Simeon: a believer who welcomed the future
There is much to learn from Simeon and how he lived a verse often recalled at the start of a new year, writes John Rackley
This post-Christmas reflection is based on Jeremiah 31:7-14 and Luke 2:25-32 and suggests that for the believer in God, it is not Man’s plans that our important but the guidance of God, the Alpha and Omega. It is an ancient wisdom enshrined in one of the Proverbs of Solomon.
In the Christmas stories many people get all sorts of shocks and surprises. One moment they are going along with nothing much different happening in their life and then out of blue come change and opportunities to do things differently.
Simeon the Righteous,
Alexey Yegorov: Wikimedia Commons
Joseph has a dream and discovers his fiancée is going to have a baby boy. Meanwhile an old priest is in the Temple, meets an angel and is told his long barren wife Elizabeth is going to have a son too. He is dumbstruck.
Mary is quietly growing up in Nazareth; she too meets an angel and finds she’s going to have a baby.
There is a pattern here – life is not straightforward; there are interruptions and God is involved.
The shepherds out in the fields around Bethlehem stop looking after sheep and listen to a heavenly choir. The Magi meet Jesus and go home another way. The birth of Jesus disturbed the lives of people around him. He upset the course of events.
But there is one character in the stories who isn’t surprised. His experience is quite different. It is Simeon. He is a wonderful example of a verse which is often recalled at this time of the year.
In our hearts we plan our course
but the Lord determines our steps
This is just the right verse for a church looking into its future and wondering what God will do. It’s just the right verse for you and me as we pause at the beginning of another year in our life.
Simeon shows us how to live with the verse at the centre of our life.
This is what we are told about him:
He was devout and righteous – he was devoted to God and his Faith and he lived a life which was based on high moral and personal standards.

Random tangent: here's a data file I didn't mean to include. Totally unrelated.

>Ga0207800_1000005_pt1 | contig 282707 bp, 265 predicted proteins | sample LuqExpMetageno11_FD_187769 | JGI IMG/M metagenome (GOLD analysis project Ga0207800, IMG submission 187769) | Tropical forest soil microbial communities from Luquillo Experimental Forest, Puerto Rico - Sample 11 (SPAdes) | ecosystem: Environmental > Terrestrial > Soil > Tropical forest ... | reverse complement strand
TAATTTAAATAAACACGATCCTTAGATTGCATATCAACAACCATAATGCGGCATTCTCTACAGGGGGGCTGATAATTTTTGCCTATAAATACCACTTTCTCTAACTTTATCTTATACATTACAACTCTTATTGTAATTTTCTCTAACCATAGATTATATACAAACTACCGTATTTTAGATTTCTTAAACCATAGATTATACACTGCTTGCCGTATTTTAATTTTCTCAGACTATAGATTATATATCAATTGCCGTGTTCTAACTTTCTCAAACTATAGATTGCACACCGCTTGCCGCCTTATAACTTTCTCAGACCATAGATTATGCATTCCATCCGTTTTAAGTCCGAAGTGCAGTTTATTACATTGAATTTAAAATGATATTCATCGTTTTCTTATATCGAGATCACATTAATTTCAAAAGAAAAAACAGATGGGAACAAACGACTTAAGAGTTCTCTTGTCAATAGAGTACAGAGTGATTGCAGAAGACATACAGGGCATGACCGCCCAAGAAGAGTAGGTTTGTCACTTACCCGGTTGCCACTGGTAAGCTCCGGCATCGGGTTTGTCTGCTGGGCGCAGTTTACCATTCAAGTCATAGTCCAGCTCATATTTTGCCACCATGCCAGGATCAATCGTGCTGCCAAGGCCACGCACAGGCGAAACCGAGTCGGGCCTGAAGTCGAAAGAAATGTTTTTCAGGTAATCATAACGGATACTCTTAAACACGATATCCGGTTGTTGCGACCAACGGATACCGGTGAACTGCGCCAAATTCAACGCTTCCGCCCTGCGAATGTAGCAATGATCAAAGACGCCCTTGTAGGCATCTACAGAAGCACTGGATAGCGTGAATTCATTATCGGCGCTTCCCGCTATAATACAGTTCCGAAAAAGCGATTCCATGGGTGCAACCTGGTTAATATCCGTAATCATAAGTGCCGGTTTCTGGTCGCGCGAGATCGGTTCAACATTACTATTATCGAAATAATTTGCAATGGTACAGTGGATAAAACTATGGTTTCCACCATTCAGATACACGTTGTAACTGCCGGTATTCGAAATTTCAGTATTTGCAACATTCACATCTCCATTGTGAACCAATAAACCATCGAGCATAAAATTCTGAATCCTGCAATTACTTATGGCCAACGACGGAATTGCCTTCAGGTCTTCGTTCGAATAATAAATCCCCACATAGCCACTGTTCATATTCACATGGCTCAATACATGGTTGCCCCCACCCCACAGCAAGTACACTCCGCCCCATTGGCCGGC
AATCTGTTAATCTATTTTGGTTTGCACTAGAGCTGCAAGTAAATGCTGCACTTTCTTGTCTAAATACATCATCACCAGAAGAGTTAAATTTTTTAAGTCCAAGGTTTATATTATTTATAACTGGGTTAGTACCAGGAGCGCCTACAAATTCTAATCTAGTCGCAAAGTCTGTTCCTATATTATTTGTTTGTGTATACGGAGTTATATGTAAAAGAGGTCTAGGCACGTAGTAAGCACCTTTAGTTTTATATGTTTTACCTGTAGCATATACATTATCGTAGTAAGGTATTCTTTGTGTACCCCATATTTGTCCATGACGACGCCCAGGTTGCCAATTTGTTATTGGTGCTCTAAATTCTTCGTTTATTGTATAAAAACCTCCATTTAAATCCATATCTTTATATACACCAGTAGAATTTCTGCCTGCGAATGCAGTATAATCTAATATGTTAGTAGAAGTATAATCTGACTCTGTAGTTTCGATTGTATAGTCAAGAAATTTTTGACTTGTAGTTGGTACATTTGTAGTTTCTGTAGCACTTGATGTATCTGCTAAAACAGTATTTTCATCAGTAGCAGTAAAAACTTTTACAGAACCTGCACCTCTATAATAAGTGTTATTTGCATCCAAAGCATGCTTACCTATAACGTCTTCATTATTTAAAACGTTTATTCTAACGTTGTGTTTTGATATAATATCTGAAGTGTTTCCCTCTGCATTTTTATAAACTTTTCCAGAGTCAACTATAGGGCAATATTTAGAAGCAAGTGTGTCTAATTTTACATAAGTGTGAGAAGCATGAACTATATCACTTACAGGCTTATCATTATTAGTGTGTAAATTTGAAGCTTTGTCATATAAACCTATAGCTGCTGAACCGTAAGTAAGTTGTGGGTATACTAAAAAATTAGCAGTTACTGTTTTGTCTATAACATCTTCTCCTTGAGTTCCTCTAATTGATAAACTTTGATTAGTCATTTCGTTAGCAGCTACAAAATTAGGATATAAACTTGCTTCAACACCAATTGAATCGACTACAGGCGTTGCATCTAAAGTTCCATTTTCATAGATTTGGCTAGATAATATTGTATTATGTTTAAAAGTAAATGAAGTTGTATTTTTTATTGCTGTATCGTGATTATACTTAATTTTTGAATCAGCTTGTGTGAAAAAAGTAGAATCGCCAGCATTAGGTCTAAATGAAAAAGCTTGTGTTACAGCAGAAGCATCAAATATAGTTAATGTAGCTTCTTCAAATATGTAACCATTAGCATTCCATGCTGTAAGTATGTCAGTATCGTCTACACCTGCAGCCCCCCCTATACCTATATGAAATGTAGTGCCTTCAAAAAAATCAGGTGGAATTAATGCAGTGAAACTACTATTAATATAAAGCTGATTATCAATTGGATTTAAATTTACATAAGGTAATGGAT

He looked forward to the consolation of Israel – he trusted that a day would come when God would restore the welfare of his people – no more confusion, no more opposition, and no more oppression.
Our reading from Jeremiah would have meant a lot to Simeon with its conclusion: there is hope for your future.
Simeon took responsibility for his life. He made choices about its direction and purpose. As the memory verse says: in our hearts we plan our course.
This verse from Proverbs is not an excuse for inaction. It does not allow us to think that our trust in God removes from us the need to make choices, decide what we shall do. We are responsible for our lives – but what it goes on to make clear is that we need more than our own ideas to complete the purpose of our life.
For we are told one more thing about Simeon:
The Holy Spirit rested on him
What a lovely picture. The gentle Spirit of God, as soft as a dove’s descent on our shoulder and as calming as a summer breeze overshadowed the faith of this man.
And because this was so he could meet Mary and Joseph coming into the temple and know for sure he was meeting his Saviour: the Spirit has literally guided his footsteps and he knew he was being placed in the will of God.
This verse from Proverbs is not an excuse for inaction... We are responsible for our lives – but we need more than our own ideas to complete the purpose of our life.
My grandmother was a serious, hardworking wife of a Devon fisherman. They had a tough life. He was as happy as she was solemn. One of her favourite sayings was "Man proposes, God disposes".
That is an old translation of Proverbs 16:9. She used to witness her husband getting into all sorts of scrapes; trying all sorts of ideas and she would shrewdly bring him down to earth. They both had a strong faith in God and for her that meant you didn’t get carried away by your own self-importance or plans.
Simeon set himself to be devoted to our Lord, living to high standards of behaviour, resting in the Holy Spirit. It was a way of life that recognised that we make our choices but this is not to become a pathway to arrogance.
Do you remember the story of Peter and the disciples after the resurrection of Jesus? They went home to Galilee. One day Peter made up his mind. “I’m going fishing” he told the others. He caught a great catch. As he was bringing it in Jesus turns up on the shore and tells them to bring the catch to him and they breakfast.
Peter decided to go fishing but the Lord decided what to do with the fish.
Lord of the Years as we start another year we thank you for your generosity and faithfulness to us. We cannot see into the future but can trust you for it. Help us to place our lives and faith into your hands and like Simeon let your Holy Spirit rest on us.
May Jesus be our companion throughout the year and guide us.
May your fatherly care enfold us and reassure us as we receive your forgiveness and your blessing.